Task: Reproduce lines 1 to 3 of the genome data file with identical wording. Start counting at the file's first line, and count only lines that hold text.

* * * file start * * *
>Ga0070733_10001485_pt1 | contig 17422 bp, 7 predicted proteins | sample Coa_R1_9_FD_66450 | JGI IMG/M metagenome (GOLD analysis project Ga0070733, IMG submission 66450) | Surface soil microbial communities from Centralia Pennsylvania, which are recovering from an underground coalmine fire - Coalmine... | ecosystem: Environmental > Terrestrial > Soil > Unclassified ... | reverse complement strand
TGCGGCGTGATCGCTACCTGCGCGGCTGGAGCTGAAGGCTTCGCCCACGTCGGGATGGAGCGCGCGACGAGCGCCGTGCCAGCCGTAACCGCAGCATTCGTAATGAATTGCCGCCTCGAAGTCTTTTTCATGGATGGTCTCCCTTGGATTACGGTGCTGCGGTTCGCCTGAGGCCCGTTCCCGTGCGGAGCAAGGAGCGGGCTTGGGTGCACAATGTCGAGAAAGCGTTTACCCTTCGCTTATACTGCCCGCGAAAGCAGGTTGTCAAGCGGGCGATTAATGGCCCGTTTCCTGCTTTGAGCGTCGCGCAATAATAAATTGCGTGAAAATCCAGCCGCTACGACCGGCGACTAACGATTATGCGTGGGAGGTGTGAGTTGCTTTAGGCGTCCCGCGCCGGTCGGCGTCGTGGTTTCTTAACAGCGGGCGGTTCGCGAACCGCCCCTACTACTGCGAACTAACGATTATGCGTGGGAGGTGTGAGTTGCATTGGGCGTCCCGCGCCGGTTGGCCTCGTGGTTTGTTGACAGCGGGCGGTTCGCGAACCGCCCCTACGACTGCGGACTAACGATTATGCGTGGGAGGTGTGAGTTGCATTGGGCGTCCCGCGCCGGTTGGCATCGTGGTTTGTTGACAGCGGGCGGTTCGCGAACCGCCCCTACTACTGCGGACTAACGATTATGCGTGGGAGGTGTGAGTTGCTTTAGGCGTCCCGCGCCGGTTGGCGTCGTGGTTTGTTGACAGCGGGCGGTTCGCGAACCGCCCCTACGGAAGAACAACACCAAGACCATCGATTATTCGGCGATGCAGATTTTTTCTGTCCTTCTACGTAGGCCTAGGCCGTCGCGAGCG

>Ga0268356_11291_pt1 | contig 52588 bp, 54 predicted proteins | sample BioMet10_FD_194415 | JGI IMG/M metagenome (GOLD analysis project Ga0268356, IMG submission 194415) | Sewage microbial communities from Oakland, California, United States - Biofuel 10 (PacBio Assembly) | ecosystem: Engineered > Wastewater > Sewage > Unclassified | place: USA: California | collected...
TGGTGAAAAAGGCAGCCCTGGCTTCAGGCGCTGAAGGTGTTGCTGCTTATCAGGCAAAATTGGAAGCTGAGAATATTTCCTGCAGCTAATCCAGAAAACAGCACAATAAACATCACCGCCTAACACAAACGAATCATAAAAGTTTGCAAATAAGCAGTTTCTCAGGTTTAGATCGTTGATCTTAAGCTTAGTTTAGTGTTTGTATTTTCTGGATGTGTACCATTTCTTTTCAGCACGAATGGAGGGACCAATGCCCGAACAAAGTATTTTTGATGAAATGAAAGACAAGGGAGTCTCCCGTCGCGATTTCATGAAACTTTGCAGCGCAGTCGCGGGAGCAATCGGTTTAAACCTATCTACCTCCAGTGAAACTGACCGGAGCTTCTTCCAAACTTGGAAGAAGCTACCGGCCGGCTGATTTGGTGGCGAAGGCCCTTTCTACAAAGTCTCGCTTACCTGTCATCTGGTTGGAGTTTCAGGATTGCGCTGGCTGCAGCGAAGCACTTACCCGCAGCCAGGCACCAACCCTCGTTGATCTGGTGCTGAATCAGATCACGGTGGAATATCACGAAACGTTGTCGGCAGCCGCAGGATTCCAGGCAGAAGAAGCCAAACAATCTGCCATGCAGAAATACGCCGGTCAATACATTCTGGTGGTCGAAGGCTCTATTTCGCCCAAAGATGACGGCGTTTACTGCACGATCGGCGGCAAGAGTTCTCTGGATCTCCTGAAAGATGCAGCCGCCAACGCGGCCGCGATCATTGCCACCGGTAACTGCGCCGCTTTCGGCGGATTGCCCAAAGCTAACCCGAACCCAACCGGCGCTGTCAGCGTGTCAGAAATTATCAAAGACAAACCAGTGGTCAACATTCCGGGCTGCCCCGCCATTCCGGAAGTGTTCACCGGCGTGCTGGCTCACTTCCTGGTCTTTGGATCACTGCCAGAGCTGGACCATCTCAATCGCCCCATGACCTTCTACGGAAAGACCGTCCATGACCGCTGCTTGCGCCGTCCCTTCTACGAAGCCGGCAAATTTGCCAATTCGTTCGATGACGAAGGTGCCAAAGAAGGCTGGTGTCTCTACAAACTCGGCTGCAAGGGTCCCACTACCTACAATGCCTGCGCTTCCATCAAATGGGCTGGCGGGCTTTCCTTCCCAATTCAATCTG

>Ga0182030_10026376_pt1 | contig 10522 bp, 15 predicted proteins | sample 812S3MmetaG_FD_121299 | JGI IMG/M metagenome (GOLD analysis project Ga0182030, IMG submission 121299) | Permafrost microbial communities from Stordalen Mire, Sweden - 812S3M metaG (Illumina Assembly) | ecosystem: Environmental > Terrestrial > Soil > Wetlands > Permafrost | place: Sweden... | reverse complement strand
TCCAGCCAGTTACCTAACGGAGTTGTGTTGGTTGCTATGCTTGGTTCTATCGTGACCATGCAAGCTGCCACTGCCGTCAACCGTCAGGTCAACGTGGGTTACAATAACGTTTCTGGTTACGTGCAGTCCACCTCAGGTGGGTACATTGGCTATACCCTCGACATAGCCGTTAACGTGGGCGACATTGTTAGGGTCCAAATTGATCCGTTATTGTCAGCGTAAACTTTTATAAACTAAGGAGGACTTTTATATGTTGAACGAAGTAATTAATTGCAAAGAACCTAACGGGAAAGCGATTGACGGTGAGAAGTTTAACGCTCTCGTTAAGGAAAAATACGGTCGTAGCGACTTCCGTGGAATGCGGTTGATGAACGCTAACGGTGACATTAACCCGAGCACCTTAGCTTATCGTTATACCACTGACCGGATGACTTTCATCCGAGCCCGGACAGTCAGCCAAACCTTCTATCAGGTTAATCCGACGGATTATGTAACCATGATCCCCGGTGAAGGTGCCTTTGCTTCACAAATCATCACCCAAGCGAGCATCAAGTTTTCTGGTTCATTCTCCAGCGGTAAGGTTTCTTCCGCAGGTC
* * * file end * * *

>Ga0070733_10001485_pt1 | contig 17422 bp, 7 predicted proteins | sample Coa_R1_9_FD_66450 | JGI IMG/M metagenome (GOLD analysis project Ga0070733, IMG submission 66450) | Surface soil microbial communities from Centralia Pennsylvania, which are recovering from an underground coalmine fire - Coalmine... | ecosystem: Environmental > Terrestrial > Soil > Unclassified ... | reverse complement strand
TGCGGCGTGATCGCTACCTGCGCGGCTGGAGCTGAAGGCTTCGCCCACGTCGGGATGGAGCGCGCGACGAGCGCCGTGCCAGCCGTAACCGCAGCATTCGTAATGAATTGCCGCCTCGAAGTCTTTTTCATGGATGGTCTCCCTTGGATTACGGTGCTGCGGTTCGCCTGAGGCCCGTTCCCGTGCGGAGCAAGGAGCGGGCTTGGGTGCACAATGTCGAGAAAGCGTTTACCCTTCGCTTATACTGCCCGCGAAAGCAGGTTGTCAAGCGGGCGATTAATGGCCCGTTTCCTGCTTTGAGCGTCGCGCAATAATAAATTGCGTGAAAATCCAGCCGCTACGACCGGCGACTAACGATTATGCGTGGGAGGTGTGAGTTGCTTTAGGCGTCCCGCGCCGGTCGGCGTCGTGGTTTCTTAACAGCGGGCGGTTCGCGAACCGCCCCTACTACTGCGAACTAACGATTATGCGTGGGAGGTGTGAGTTGCATTGGGCGTCCCGCGCCGGTTGGCCTCGTGGTTTGTTGACAGCGGGCGGTTCGCGAACCGCCCCTACGACTGCGGACTAACGATTATGCGTGGGAGGTGTGAGTTGCATTGGGCGTCCCGCGCCGGTTGGCATCGTGGTTTGTTGACAGCGGGCGGTTCGCGAACCGCCCCTACTACTGCGGACTAACGATTATGCGTGGGAGGTGTGAGTTGCTTTAGGCGTCCCGCGCCGGTTGGCGTCGTGGTTTGTTGACAGCGGGCGGTTCGCGAACCGCCCCTACGGAAGAACAACACCAAGACCATCGATTATTCGGCGATGCAGATTTTTTCTGTCCTTCTACGTAGGCCTAGGCCGTCGCGAGCG

>Ga0268356_11291_pt1 | contig 52588 bp, 54 predicted proteins | sample BioMet10_FD_194415 | JGI IMG/M metagenome (GOLD analysis project Ga0268356, IMG submission 194415) | Sewage microbial communities from Oakland, California, United States - Biofuel 10 (PacBio Assembly) | ecosystem: Engineered > Wastewater > Sewage > Unclassified | place: USA: California | collected...